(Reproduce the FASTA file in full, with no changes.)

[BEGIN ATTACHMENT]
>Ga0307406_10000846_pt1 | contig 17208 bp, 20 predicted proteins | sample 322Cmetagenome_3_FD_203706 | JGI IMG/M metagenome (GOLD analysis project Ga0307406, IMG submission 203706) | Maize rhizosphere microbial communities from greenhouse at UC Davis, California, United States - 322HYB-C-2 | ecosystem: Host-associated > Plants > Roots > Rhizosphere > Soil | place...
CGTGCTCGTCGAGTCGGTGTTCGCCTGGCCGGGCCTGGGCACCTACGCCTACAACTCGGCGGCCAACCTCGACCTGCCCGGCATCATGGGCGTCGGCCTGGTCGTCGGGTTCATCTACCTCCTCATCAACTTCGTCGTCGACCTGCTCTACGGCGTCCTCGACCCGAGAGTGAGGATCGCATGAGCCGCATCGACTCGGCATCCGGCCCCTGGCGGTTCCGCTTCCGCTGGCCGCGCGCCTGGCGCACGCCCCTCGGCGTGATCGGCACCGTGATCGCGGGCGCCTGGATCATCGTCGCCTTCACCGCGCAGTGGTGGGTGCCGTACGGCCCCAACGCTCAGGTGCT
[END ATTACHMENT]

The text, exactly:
>Ga0307406_10000846_pt1 | contig 17208 bp, 20 predicted proteins | sample 322Cmetagenome_3_FD_203706 | JGI IMG/M metagenome (GOLD analysis project Ga0307406, IMG submission 203706) | Maize rhizosphere microbial communities from greenhouse at UC Davis, California, United States - 322HYB-C-2 | ecosystem: Host-associated > Plants > Roots > Rhizosphere > Soil | place...
CGTGCTCGTCGAGTCGGTGTTCGCCTGGCCGGGCCTGGGCACCTACGCCTACAACTCGGCGGCCAACCTCGACCTGCCCGGCATCATGGGCGTCGGCCTGGTCGTCGGGTTCATCTACCTCCTCATCAACTTCGTCGTCGACCTGCTCTACGGCGTCCTCGACCCGAGAGTGAGGATCGCATGAGCCGCATCGACTCGGCATCCGGCCCCTGGCGGTTCCGCTTCCGCTGGCCGCGCGCCTGGCGCACGCCCCTCGGCGTGATCGGCACCGTGATCGCGGGCGCCTGGATCATCGTCGCCTTCACCGCGCAGTGGTGGGTGCCGTACGGCCCCAACGCTCAGGTGCT